Showing 1 - 10 of 24 posts found matching keyword: diy
In 2003, my grandfather gifted me a backlit 1975 Ingress-Plastene Coca-Cola clock (Model G017) that he had been storing in his garage. The light still worked, but the timekeeping didn't. I took it apart and tinkered with it a bit, but for reasons I couldn't recall, I never got around to finishing the repair and the clock was put, in pieces, into storage in my garage. Like grandfather, like grandson.
In April, looking for something to do between programming jobs, I finally decided to finish my decade-old clock restoration project. Having forgotten why it wasn't working, I started over at the beginning. I spent $20 on assorted parts to replace the missing winding mechanism before I re-discovered that the original motorized movement was worn out. Then I remembered why I didn't fix it 10 years ago: the company that made the electric motor stopped making clock parts in the 90s.
Unwilling to give up a second time, I took to the Internet. Replacement Lux series 2350 movements are available periodically on eBay for prices as low as $25. In fact, the whole clock is common enough enough that I could buy a replacement between $50 and $250, depending on condition. But I didn't really want a replacement; I wanted the clock that my grandfather once owned to tick once again. Besides, I couldn't really trust 40-year-old parts to keep working any longer than they had in my clock.
So I went ahead and spent $40 on a new electric movement — Made in the USA™ — with a set of hands that mimicked what I had. (The original had a sweeping second hand and the replacement steps, but beggers cannot be choosers.) It took a bit of tinkering with a drill and a vice to make the new, shallower movement fit with the original florescent lamp interior, but it worked out well enough in the end.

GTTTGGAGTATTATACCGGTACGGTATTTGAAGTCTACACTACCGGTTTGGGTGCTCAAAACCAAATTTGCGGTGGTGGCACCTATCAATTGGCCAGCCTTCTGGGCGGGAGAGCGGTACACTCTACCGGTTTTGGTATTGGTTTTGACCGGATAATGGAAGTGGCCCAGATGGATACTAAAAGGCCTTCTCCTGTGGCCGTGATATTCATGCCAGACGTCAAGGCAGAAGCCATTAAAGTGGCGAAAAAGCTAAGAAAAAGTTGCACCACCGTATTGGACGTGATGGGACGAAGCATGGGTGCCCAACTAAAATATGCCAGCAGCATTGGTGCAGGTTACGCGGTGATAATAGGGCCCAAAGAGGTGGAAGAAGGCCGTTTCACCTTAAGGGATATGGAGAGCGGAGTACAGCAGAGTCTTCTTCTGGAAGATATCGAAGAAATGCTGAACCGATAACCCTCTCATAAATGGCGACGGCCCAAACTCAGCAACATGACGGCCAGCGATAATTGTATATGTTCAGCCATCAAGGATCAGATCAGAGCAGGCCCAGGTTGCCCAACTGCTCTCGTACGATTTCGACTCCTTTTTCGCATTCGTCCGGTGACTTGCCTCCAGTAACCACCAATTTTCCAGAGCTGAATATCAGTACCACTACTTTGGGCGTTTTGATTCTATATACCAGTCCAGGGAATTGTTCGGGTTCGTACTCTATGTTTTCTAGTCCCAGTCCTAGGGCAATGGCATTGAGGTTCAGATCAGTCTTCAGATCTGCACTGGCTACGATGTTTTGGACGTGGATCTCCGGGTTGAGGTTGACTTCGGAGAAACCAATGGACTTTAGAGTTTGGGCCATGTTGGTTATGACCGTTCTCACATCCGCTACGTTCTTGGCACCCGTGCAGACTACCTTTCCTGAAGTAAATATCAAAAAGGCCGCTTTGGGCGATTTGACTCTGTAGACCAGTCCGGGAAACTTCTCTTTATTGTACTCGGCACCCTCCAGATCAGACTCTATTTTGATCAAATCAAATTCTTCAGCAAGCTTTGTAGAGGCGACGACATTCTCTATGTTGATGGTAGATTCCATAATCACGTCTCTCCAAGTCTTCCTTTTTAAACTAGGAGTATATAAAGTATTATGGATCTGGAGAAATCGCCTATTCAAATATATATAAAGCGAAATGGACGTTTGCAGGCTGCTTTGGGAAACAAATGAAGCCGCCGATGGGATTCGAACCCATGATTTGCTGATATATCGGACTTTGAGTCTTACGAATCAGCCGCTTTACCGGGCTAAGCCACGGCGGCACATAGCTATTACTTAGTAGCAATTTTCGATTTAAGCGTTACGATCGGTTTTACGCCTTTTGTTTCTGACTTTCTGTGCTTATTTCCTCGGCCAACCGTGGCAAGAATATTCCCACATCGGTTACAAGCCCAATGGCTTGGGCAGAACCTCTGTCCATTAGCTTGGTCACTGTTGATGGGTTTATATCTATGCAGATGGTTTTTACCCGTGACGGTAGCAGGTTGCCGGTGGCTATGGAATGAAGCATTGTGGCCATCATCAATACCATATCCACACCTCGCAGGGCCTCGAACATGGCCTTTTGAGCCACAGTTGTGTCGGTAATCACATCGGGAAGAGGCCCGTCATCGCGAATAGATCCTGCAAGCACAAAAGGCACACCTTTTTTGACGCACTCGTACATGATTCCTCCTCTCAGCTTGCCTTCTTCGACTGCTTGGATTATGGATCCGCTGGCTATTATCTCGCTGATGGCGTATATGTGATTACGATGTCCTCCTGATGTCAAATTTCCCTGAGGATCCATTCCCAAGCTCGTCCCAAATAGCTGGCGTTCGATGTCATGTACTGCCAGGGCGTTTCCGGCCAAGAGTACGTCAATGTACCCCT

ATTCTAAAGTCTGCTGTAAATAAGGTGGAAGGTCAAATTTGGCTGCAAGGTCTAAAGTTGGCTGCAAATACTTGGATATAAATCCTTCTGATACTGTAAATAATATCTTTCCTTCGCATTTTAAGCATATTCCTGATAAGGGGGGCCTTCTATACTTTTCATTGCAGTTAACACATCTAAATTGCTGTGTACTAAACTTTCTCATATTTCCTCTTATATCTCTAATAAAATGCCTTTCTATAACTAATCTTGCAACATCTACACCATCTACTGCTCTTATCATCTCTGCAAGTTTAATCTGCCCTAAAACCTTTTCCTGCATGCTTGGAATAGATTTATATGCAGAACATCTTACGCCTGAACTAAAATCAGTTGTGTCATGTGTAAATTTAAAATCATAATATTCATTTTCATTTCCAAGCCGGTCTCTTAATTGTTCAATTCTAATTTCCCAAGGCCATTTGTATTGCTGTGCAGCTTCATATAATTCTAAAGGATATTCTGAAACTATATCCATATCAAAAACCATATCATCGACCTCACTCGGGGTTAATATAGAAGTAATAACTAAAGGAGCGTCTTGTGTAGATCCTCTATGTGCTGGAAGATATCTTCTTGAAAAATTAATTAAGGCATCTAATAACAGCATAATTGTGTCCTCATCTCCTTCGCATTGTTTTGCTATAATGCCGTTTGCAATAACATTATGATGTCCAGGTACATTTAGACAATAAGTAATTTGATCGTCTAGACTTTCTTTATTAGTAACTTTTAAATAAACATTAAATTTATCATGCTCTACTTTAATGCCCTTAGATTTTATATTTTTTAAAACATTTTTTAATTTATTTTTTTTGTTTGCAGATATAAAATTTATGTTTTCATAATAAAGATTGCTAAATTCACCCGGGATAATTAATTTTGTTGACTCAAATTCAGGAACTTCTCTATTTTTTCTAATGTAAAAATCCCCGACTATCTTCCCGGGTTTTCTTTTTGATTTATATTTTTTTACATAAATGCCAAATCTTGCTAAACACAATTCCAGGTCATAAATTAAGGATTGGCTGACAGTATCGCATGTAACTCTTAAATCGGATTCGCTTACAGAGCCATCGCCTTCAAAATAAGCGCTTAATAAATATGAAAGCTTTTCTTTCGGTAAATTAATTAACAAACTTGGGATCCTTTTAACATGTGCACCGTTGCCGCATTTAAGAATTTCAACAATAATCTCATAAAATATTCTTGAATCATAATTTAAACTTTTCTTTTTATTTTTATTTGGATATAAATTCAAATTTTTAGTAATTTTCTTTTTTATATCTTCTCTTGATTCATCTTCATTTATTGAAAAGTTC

After nearly 15 years, I finally have a working grandfather clock. Now my mud room looks like a little league snack bar, and that's just the way I like it.
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Last year, Mom replaced the chain link fence around the driveway with a cedar fence. It looked good, but I just couldn't live with its natural wood finish. I just had to paint it white. (Relax, Tom Sawyer. No one whitewashes anymore.)
It took a lot longer than I would have thought (rough-hewn cedar swallows paint by the gallon), but I have to say I'm very satisfied with the finished product.
I must admit, something about a white picket fence says "American Dream" to me. If this is what Trump's wall looks like, I think I'll be okay with it.
(And so will July.)
I'm thinking about painting my bedroom. This is the approximate current color:
Disclaimer: I did not choose that color. I never met the person who chose that color. I'm terrified of the person who would choose that color.
If it was up to Mom, the walls would be beige. Or tan. Or eggshell. Or ecru. Mom loves her neutrals.
If it was up to Dad, the walls would be white. Dad, a former real estate agent, would paints all walls white. It's almost a mania.
(How they could live in the same house long enough to have two children remains a mystery to me.)
Obviously, I don't want more green. To prevent clashing with the big red Georgia flag on my wall, pinks, lavenders, and oranges are out as well. Personally I'm thinking blues. Something like:
If I can ever make up my mind and paint the room, I'll provide pictures. In the meantime, don't hold your breath.
Tired of throwing away blue jeans when the seat ripped, I finally decided to learn to use a sewing machine. Unfortunately, my pants were so bad, they killed our machine. Rather than go without, Mom spent an ungodly amount of money on a new electronic machine that's smarter than our television. With my pants now fixed, it's time to turn my attention to my 20-year-old leather jacket.
My jacket is a copy of the costume worn by Superboy in the classic "Death of Superman" comic book storyline from 1993. That includes the mourning armband on the left sleeve. The armband I've been using for decades is the actual armband bundled in the polybagged edition of Superman #75. As you can see, it's in bad shape. (I have a hunch these things weren't really meant to be worn for 20 years.)
Rather than track down and unbag another copy of a 20th century comic book — I refuse to admit how many times I've already done this — I decided to make my own from superior materials and a 21st century sewing machine. I got lucky that Jo-Ann's had Superman pajama fabric on sale. I was planning on having to cut my own "S" shield.